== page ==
There goes the COP circus again

November 29th, 2012 atam Posted in Climate change, Earth, General, Greenwash | No Comments »

There’s an age-old behavioural experiment originally designed to prove our capacity for self-interest but ended up showing our capacity for empathy too.

In it, one person is offered a sum of money, say $10, and left to decide whether or not to share it with a second person. If the second person refuses what the first person proposes to share, both would end up with nothing.

So how much do people share? You’d expect most of those with the money to share would offer the least amount that the other person can reasonably be expected to accept, but in fact most of them offer almost half the money to the second person. Even when the first person is given the power to dictate how much the second person gets, like it or not, the amount shared still tends to be high.

The “rational self-interest” the experimenters look for only rears its head following a final tweak: when the two persons are put in separate rooms. When the first person cannot see or talk to the second person face-to-face, all sense of generosity goes out the door: they offer as little as they can get away with. Empathy wins out when the partners in the experiment can directly interact with each other, but disappears when the second person becomes an abstract quantity.

We all know this at a certain level. That’s why local news occupies a more prominent position in newspapers than international news – we care more about what’s happening close to us than events happening in some remote places. That’s why when we’re really affected by something, we say it’s really “hit home”.

Now somewhere out there in a city called Doha, hundreds of delegates have gathered to resume climate change talks at COP18, trying to hammer out a deal while shut inside the meeting rooms of some ornate conference facility, far away from the men, women and children whose lives will be heavily affected by the outcome of those talks.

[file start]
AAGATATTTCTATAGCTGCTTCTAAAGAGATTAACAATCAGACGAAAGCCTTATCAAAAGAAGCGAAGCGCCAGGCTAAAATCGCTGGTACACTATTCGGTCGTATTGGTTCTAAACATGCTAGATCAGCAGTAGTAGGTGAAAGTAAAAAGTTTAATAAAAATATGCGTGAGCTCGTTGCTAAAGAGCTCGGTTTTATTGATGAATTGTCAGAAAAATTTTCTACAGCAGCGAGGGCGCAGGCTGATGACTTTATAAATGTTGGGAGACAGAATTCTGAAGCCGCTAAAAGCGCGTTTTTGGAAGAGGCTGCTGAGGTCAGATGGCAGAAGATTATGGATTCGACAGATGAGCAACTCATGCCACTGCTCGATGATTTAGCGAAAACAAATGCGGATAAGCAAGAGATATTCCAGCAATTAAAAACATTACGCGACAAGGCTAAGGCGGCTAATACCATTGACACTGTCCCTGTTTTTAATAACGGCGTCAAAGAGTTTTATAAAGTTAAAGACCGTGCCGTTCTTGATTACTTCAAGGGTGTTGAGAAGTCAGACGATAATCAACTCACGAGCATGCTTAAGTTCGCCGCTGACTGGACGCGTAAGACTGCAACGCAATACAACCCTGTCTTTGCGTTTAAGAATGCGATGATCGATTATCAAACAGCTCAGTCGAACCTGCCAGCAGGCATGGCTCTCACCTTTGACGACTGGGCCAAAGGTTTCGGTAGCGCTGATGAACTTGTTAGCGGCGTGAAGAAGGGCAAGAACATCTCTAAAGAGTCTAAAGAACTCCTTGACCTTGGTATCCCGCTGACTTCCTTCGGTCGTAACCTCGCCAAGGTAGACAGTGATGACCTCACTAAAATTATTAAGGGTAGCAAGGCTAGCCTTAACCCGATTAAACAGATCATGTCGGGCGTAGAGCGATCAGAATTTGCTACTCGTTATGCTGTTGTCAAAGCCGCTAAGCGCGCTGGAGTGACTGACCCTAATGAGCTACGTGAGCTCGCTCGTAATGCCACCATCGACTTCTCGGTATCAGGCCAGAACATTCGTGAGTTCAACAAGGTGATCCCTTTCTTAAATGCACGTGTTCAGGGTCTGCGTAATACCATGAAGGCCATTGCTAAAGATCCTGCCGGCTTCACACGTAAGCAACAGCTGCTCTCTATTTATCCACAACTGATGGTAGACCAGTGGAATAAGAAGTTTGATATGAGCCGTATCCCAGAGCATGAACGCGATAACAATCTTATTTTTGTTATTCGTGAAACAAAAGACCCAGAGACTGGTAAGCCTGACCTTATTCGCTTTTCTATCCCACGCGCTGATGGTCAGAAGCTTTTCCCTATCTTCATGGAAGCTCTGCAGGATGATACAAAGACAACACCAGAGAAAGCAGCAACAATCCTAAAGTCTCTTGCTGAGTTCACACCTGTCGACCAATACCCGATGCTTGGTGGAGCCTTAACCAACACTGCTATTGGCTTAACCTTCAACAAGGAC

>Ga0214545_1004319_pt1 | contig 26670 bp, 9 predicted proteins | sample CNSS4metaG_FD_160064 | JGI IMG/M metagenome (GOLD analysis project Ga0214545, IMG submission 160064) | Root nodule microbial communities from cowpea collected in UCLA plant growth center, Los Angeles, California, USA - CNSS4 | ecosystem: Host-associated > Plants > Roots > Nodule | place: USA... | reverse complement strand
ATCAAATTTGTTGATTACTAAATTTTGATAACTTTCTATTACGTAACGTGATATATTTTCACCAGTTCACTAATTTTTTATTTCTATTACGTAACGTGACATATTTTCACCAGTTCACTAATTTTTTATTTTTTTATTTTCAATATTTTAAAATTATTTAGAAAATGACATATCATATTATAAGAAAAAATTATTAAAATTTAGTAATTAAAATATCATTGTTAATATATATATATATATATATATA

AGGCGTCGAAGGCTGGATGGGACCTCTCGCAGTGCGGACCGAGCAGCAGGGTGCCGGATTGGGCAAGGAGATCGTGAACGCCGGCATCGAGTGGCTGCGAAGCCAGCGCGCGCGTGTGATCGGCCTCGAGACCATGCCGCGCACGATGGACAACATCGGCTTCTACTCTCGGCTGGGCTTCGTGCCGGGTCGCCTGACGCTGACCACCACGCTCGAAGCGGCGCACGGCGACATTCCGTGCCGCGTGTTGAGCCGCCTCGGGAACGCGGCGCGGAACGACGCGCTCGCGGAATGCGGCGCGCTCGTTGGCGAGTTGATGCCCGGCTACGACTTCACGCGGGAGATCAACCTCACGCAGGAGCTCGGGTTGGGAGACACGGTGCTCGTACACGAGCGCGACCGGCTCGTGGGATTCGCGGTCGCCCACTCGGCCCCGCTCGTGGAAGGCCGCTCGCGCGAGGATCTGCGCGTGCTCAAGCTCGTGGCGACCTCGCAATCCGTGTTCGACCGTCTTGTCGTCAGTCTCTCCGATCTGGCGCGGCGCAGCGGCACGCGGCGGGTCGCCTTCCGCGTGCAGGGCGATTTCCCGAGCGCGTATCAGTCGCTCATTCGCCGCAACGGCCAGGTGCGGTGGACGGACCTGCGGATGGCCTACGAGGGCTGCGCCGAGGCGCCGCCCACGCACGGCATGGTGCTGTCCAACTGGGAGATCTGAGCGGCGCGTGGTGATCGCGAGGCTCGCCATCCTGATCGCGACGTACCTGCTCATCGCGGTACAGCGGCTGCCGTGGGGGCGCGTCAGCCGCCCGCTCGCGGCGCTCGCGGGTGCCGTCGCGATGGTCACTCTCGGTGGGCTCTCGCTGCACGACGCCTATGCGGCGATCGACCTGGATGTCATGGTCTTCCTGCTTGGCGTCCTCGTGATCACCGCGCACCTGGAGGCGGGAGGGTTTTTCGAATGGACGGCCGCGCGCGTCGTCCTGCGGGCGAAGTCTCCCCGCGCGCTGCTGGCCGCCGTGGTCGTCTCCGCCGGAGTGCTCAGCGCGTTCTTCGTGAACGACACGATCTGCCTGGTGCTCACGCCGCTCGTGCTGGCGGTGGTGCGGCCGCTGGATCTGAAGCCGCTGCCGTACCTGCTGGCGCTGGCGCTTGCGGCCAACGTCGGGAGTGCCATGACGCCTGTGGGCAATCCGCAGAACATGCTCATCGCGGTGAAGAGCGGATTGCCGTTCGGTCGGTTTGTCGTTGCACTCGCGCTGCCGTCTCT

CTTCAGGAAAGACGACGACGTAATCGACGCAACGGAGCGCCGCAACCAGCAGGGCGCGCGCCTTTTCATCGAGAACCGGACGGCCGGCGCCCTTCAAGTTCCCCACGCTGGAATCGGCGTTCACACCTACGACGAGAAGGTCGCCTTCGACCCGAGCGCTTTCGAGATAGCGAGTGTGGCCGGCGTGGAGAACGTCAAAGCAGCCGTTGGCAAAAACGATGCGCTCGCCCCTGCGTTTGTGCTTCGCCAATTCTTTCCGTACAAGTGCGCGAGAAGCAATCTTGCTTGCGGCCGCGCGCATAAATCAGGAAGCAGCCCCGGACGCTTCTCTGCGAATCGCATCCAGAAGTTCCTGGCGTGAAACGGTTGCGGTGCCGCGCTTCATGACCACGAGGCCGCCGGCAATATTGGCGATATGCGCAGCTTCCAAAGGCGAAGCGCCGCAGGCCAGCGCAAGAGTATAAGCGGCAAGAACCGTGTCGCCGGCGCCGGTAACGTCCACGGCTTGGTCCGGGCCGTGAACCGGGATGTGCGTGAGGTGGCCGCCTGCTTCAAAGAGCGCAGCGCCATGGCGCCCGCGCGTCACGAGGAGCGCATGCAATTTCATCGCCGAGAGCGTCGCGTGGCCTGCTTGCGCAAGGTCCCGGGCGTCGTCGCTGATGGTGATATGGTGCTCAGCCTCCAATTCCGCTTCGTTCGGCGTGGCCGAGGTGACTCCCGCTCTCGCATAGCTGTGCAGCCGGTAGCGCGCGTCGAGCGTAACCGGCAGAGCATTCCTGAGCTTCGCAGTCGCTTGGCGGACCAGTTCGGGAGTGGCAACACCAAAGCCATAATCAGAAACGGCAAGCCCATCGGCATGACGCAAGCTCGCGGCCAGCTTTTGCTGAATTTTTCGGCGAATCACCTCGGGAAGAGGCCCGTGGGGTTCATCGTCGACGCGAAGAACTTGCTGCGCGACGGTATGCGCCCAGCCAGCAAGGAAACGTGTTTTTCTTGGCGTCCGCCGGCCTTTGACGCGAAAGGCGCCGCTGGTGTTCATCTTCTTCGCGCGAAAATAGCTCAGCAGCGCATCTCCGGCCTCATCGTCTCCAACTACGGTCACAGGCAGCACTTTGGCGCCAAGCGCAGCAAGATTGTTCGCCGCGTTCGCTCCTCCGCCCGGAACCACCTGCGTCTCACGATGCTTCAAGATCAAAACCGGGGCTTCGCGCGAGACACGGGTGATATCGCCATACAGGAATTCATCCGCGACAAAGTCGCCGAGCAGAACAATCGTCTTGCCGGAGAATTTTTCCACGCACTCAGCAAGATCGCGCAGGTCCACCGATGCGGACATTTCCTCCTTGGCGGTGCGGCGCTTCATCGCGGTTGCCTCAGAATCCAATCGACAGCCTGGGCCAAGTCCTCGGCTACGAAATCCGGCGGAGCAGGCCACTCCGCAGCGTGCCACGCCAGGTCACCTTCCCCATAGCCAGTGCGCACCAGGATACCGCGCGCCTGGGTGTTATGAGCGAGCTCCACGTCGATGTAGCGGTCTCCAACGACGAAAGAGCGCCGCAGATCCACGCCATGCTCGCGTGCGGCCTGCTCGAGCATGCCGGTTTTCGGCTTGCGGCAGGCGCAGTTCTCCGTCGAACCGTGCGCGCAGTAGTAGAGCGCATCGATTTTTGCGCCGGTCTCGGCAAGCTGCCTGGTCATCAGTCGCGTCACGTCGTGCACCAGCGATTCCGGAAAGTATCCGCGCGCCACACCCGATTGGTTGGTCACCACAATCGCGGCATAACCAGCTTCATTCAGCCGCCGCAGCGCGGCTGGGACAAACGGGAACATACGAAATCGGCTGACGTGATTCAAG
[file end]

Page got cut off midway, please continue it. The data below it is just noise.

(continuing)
What do you think the outcome will be? These delegates are armed with tons of information, some of which, like the amount of greenhouse gases already in the atmosphere, they will share and debate; some, like the number of coal-fired power plants their countries plan to build, they will try their best to hide or ignore.

When officials accustomed to flying business if not first class and staying in five-star hotels get together to talk somewhere far away from the ordinary people whose plight they can neither see with their own eyes nor are ever likely to suffer, the chance is they will bargain based on the abstract numbers that protect their jobs.

At the same time, climate change is too abstract a concept for the ordinary people whose lives are more directly affected by increases in electricity tariff. Try telling them increases are inevitable due to the need to switch to more expensive fuel that generates less carbon dioxide.

According to the World Resources Institute, there are some 1,200 coal-fired power plants with a total capacity of about 1,400 GW being planned across 59 countries, with the majority of them in India (455 plants) and China (363). Is it any surprise neither country wants to commit to emissions reduction anytime soon enough to avoid catastrophic climate change? After all, the negotiators aren’t the ones on the street where floodwater washes away hundreds and displaces millions when it’s done; all they see are the GDP figures on the pieces of paper their overlords provide as a reminder that no commitment that jeopardises the growth rate must be made.

Something that suits the negotiators may be agreed, but like the second person in what has come to be known as the “dictator game”, who is kept in a separate room and has no power even to decide whether or not to accept whatever’s offered, the public at large can expect little that will save them, and the planet, from runaway global warming.


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